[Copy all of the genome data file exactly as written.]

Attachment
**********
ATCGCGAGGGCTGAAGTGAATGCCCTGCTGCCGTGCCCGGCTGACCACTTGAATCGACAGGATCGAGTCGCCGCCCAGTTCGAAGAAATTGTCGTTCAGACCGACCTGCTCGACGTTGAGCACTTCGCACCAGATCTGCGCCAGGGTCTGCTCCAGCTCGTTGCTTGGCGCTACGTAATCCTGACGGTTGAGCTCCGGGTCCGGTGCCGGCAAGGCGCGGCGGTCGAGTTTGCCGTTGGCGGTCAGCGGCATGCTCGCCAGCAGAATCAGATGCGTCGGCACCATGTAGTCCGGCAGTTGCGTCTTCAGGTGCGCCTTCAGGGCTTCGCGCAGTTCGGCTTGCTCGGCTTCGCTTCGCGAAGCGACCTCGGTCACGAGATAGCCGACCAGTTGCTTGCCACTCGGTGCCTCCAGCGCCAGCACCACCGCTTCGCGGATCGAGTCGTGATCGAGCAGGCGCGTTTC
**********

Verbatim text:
ATCGCGAGGGCTGAAGTGAATGCCCTGCTGCCGTGCCCGGCTGACCACTTGAATCGACAGGATCGAGTCGCCGCCCAGTTCGAAGAAATTGTCGTTCAGACCGACCTGCTCGACGTTGAGCACTTCGCACCAGATCTGCGCCAGGGTCTGCTCCAGCTCGTTGCTTGGCGCTACGTAATCCTGACGGTTGAGCTCCGGGTCCGGTGCCGGCAAGGCGCGGCGGTCGAGTTTGCCGTTGGCGGTCAGCGGCATGCTCGCCAGCAGAATCAGATGCGTCGGCACCATGTAGTCCGGCAGTTGCGTCTTCAGGTGCGCCTTCAGGGCTTCGCGCAGTTCGGCTTGCTCGGCTTCGCTTCGCGAAGCGACCTCGGTCACGAGATAGCCGACCAGTTGCTTGCCACTCGGTGCCTCCAGCGCCAGCACCACCGCTTCGCGGATCGAGTCGTGATCGAGCAGGCGCGTTTC